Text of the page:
CE: I don't think the rotation is coming; I think it is here. People look at the U.S. equity market and feel skittish. Between inflation and index changes, the market hasn't gone anywhere since 2008. But, at the same time, people like to be moving. Brokers don't make money by investors hanging on to stocks. They make money out of persuading clients to rotate. It becomes a bit of a self-fulfilling prophecy. There is something for each member of the financial community; the brokers, the strategists and the hedge funds guys. For example, the hedge fund guys get itchy fingers if they're sitting at the desk and haven't done a trade for half an hour.


But they don't want to be buying just more of the same old Apple or index fund. They want to be buying something novel. They want to be seen to be doing something. That's why there will be a rotation. The rotation should mean that the largest miners will see stronger share prices. They'll benefit because they're in indexes.


It is interesting that Soros Fund's reduced heavily their exposure to physical gold ETFs. It's quite clear that the physical gold exchange-traded funds (ETFs) are suffering. Soros bought options on the Gold Miners ETF (GDX). Buying options on GDX is an interesting trade because the ETF operator is not actually buying the underlying stocks. Someone else is taking the risk, whoever the option writer is. As we know, many mining stocks are now illiquid. If George Soros ever goes to exercise his options and they have to deliver him ETF shares, then they have to go to the ETF manager, which is Van Eck. Van Eck would then have to race out into the market and start buying all the stocks that make up the ETF so that it can create the units that it would then deliver. Soros could create a squeeze—and remember, George Soros' middle name is "Squeeze"—and really blow that whole dead zone of the ETFs out of the water. Whoever wrote those options is crazy because they are on the wrong side of George Soros in a small market. There is a trade there for a smart fund manager.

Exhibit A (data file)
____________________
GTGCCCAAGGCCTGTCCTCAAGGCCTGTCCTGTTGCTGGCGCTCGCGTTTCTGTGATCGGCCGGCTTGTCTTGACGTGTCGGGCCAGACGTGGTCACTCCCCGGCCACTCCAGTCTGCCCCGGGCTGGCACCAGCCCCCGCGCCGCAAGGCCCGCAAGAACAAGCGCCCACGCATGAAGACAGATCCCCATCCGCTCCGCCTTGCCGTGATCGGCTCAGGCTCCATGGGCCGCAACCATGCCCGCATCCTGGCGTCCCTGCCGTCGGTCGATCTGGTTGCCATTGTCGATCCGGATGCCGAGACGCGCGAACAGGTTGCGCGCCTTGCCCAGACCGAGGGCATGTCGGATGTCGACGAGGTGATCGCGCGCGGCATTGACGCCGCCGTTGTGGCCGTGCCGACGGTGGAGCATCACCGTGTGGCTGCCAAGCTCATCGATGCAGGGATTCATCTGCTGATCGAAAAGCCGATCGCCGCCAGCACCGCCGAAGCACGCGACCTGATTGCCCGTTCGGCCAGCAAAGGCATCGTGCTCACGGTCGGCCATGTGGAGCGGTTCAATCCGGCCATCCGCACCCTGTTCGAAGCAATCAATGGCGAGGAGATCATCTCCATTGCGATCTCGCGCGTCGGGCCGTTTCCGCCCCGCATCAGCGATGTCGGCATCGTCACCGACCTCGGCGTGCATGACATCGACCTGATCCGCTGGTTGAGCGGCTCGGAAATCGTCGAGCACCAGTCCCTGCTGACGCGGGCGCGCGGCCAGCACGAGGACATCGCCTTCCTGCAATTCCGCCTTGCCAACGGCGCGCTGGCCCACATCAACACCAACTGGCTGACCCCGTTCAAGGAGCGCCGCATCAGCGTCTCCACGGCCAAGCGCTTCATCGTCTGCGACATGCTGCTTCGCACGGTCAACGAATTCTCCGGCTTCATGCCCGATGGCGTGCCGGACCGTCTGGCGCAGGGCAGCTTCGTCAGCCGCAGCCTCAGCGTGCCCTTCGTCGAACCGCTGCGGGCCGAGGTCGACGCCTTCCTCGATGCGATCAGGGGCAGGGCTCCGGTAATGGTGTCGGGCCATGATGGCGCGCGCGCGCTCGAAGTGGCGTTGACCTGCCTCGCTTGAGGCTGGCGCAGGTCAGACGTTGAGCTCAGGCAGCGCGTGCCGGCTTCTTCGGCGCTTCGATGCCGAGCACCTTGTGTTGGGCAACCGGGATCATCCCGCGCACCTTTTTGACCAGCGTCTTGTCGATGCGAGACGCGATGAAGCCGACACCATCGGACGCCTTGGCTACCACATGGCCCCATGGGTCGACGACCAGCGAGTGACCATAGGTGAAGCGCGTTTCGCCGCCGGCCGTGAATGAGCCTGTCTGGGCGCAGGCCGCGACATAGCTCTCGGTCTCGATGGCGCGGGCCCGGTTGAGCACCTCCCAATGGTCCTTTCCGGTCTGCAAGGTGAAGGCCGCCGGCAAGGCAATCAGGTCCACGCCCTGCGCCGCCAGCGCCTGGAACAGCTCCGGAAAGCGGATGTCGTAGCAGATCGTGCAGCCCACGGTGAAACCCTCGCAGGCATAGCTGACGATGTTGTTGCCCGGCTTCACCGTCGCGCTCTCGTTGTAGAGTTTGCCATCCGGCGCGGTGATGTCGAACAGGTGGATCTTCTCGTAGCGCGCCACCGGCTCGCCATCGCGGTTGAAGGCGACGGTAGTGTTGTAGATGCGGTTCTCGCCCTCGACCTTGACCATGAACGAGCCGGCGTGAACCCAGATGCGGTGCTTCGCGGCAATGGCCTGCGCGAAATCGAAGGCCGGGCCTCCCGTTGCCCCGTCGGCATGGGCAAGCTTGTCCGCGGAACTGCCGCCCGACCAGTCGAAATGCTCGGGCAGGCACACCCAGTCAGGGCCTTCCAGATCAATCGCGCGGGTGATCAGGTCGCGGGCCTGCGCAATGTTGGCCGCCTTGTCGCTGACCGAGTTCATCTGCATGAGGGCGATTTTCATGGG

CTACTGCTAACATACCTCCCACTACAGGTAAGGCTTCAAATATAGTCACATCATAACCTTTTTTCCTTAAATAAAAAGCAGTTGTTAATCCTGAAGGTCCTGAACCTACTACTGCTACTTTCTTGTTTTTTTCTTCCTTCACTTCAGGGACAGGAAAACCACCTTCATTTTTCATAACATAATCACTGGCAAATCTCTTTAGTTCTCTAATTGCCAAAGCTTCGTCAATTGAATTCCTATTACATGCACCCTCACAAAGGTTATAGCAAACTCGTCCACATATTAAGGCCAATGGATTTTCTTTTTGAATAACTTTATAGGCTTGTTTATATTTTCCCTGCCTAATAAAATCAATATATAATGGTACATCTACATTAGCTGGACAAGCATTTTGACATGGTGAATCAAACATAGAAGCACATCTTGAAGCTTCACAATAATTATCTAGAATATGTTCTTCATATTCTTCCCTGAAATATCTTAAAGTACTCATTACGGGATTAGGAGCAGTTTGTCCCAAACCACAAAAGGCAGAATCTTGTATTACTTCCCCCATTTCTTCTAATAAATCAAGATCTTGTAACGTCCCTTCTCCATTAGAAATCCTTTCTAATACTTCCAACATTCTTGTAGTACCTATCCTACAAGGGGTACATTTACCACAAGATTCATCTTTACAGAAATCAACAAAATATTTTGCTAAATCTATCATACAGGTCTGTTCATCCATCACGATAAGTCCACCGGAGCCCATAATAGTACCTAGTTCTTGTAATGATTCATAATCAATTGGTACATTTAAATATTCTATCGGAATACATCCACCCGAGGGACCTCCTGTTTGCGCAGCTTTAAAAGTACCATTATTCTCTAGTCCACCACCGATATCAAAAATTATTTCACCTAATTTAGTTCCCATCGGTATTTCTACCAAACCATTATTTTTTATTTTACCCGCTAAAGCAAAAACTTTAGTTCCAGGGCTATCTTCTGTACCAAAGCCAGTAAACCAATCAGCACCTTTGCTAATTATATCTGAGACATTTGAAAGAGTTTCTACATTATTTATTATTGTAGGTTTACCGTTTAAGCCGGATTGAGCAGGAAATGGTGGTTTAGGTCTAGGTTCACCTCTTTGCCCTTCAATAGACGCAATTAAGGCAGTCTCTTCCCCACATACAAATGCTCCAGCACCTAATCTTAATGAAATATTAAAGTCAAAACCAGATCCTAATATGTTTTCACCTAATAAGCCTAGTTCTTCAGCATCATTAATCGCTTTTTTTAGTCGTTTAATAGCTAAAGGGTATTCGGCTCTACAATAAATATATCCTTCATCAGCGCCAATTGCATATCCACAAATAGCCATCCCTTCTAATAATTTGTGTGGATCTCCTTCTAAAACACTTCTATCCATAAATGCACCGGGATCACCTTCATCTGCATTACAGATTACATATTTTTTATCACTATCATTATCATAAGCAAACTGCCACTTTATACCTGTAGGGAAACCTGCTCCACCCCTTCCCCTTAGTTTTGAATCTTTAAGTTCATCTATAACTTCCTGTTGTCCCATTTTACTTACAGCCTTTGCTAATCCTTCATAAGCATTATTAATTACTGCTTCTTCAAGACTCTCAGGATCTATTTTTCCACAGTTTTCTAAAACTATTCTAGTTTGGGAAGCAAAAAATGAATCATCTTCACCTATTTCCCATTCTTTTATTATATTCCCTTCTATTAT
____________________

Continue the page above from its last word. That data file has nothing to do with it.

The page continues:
TMR: Are there any other strategic minerals investors should take a look at?


CE: Fluorspar is nice. It's not in exceptionally short supply, but there are very few companies exploring for or mining it. 


TMR: Any strategic minerals to watch?